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CalAttorney2
CalAttorney2, Lawyer
Category: Real Estate Law
Satisfied Customers: 10244
Experience:  I am a civil litigation attorney with experience representing HOAs, homeowners, businesses and others in real estate matters.
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I am located in California and have a fixed term lease which

Customer Question

I am located in California and have a fixed term lease which expires on Nov 7th 2015. The landlord had an attorney send me a letter 15 days before the expiration advising she is not renewing the lease and I need to vacate the premises. My rent is paid up to Nov 7th and they have told me they will file an unlawful detainer if I am not our by Nov 7th.
There a very few places to rent in our area and I advised her I would pay Nov rent while looking for a place to move to. This is unacceptable to her so I expect to have the unlawful detainer filed against me.
I have an issue with the late fees charged me throughout the term of the lease which is $10 a day. Even if partial rent is late the $10 still applied. To date I have paid $750 in late fees and want to have the unlawful liquidated damages case heard with the unlawful detainer. How can I do this?
Or, can I file a separate case for the unlawful liquidated damages which will hold up the unlawful detainer? Again, I owe no back rent the owner just wont renew the lease. Should I have had a 30 or 60 day notice even though the lease states it expires on Nov 7th 2015 with no provision to renew?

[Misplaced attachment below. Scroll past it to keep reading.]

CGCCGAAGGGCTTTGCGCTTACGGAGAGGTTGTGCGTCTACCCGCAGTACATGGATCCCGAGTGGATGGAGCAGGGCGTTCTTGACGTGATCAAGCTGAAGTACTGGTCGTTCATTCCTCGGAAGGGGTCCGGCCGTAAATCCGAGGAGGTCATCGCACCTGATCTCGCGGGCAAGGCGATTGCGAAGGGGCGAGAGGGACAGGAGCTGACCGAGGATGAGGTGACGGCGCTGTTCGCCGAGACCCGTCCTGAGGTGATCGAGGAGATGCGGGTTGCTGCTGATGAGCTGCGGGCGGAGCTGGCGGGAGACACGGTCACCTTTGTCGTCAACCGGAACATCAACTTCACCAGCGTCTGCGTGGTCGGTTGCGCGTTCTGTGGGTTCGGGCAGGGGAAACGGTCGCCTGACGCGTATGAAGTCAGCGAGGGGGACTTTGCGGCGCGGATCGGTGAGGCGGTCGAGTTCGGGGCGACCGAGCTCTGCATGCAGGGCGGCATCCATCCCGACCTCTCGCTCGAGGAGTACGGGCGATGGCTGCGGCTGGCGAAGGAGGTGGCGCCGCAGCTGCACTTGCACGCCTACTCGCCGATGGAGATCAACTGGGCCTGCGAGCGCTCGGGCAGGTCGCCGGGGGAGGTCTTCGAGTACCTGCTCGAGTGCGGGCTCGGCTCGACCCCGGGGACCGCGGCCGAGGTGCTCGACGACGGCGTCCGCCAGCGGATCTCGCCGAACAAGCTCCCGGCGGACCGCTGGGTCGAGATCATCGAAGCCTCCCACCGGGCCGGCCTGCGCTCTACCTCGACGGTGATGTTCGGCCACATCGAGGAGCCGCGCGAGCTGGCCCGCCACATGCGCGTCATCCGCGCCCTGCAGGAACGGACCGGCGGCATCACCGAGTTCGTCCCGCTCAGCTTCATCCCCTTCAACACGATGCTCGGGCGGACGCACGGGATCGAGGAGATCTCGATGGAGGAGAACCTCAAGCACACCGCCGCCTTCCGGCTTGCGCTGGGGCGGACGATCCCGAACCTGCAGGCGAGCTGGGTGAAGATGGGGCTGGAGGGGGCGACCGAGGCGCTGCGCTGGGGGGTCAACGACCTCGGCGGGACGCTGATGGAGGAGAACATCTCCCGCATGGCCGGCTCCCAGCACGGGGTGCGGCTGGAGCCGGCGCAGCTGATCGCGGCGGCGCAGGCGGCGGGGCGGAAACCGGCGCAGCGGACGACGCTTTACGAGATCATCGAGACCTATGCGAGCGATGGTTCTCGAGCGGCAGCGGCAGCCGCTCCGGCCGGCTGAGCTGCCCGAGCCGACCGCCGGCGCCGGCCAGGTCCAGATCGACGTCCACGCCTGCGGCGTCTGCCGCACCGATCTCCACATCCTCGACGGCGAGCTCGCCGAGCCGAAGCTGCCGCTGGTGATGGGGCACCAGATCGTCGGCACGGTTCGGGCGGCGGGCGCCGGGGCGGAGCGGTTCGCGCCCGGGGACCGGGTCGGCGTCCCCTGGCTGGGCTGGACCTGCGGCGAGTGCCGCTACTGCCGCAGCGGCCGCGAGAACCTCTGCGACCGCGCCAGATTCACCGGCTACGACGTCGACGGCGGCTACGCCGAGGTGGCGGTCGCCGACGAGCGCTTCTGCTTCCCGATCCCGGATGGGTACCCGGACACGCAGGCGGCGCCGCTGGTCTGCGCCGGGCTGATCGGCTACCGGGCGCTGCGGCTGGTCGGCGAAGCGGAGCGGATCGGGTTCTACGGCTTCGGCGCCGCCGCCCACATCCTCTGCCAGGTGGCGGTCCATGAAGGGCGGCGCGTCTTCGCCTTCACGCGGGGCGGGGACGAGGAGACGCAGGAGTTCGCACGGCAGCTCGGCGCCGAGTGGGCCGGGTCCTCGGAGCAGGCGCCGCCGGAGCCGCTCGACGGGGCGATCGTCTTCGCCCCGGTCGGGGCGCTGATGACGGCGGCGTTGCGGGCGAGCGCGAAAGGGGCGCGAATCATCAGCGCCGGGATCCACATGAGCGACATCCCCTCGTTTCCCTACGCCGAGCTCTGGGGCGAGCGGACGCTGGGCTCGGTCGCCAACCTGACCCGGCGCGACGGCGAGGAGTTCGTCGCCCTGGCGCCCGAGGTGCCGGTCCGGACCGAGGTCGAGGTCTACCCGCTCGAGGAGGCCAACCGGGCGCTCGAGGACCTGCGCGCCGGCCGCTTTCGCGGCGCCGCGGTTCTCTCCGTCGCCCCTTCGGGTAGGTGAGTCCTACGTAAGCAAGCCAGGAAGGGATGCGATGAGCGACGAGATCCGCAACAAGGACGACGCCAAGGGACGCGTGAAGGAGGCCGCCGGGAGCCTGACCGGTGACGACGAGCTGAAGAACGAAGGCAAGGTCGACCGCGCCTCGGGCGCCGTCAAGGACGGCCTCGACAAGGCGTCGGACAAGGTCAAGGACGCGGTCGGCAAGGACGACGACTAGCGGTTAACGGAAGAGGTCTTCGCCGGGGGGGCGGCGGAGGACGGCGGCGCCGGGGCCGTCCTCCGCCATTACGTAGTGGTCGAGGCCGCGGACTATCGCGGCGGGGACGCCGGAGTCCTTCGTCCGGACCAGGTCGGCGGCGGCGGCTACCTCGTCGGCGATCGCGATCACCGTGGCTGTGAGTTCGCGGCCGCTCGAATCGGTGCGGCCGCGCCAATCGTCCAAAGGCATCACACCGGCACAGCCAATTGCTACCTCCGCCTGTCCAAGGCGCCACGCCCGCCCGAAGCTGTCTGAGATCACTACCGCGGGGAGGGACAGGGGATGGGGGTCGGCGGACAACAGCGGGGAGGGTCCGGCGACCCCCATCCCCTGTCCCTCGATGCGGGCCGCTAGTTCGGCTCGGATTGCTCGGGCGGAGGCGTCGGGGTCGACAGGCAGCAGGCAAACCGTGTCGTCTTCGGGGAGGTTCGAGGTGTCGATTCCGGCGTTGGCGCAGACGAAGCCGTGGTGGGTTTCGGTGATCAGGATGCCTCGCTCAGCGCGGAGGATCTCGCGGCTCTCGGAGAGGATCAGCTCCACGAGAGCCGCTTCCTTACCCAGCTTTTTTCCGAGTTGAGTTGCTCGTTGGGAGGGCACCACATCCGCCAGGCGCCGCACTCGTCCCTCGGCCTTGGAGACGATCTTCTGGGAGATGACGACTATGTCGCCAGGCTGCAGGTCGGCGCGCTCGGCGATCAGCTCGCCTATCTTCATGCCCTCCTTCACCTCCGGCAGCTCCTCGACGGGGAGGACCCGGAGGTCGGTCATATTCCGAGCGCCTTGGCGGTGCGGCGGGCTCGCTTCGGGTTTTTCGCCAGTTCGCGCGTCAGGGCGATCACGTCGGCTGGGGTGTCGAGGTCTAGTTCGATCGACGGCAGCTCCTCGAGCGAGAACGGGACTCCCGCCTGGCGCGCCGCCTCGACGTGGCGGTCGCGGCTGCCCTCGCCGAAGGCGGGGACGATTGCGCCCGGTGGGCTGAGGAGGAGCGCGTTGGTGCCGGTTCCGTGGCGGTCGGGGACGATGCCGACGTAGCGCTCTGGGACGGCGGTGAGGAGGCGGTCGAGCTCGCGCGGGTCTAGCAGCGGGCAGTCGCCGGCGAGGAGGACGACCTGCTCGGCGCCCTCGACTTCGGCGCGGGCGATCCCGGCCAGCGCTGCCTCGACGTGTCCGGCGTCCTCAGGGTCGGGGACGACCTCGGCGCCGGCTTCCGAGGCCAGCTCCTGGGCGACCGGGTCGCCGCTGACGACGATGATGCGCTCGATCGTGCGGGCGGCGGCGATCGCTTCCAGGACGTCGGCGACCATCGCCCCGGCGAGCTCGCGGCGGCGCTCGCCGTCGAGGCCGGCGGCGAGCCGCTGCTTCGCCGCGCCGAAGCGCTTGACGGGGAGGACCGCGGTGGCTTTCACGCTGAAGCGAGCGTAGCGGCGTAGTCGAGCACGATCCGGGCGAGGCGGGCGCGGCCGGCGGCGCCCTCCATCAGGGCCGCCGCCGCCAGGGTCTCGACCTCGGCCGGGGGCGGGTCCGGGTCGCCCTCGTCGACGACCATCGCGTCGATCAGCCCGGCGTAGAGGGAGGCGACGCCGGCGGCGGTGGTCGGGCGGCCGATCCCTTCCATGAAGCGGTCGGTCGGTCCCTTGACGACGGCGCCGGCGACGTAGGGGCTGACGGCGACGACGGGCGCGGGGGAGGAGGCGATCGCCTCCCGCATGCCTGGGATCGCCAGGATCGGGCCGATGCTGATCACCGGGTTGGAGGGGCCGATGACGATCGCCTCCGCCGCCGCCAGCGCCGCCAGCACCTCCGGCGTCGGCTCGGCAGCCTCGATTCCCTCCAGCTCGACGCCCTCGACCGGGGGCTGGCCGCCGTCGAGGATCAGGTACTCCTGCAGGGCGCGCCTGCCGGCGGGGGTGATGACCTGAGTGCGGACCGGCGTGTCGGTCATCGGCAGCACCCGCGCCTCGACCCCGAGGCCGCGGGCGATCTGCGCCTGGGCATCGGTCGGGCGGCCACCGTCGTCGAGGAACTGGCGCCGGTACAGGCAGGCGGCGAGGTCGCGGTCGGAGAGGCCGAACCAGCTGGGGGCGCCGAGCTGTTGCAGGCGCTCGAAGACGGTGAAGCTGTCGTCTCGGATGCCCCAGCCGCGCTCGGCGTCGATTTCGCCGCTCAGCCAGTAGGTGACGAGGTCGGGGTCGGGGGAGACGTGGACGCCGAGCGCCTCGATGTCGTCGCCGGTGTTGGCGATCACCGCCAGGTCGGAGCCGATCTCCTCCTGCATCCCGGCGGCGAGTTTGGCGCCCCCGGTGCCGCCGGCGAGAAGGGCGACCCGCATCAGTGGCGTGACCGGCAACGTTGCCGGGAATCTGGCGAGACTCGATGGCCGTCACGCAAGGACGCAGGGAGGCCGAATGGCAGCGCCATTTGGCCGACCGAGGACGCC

Please advise.
Submitted: 1 year ago.
Category: Real Estate Law
Expert:  CalAttorney2 replied 1 year ago.

Dear Customer,

I am sorry to learn of this situation.

You have 2 different issues here:

  1. The landlord's notice to terminate your lease. 15 days is insufficient notice. See: http://www.dca.ca.gov/publications/landlordbook/terminations.shtml
  2. The late fees. Late fees apply whenever the rent is not paid in full. Late fees can be charged as follows:

    Late fees and dishonored check fees

    A rental agreement cannot include a pre-determined late fee. the exception to this rule is when it would be difficult to figure out the actual cost to the landlord caused by the late rent payment. even then, the pre-determined late fee should not be more than a reasonable estimate of costs that the landlord will face as a result of the late payment. A late fee that is so high that it amounts to a penalty is not legally valid 110

    Additionally, in some communities, late fees are limited by local rent control ordinances. (See Rent Control.)

    What if you've signed a lease or rental agreement that contains a late-fee provision, and you're going to be late for the first time paying your rent? If you have a good reason for being late (for example, your paycheck was late), explain this to your landlord. Some landlords will waive (forgive) the late fee if there is a good reason for the rent being late, and if the tenant has been responsible in other ways. If the landlord isn't willing to forgive or lower the late fee, ask the landlord to justify it (for example, in terms of administrative costs for processing the payment late). However, if the late fee is reasonable, it probably is valid; you will have to pay it if your rent payment is late, and if the landlord insists.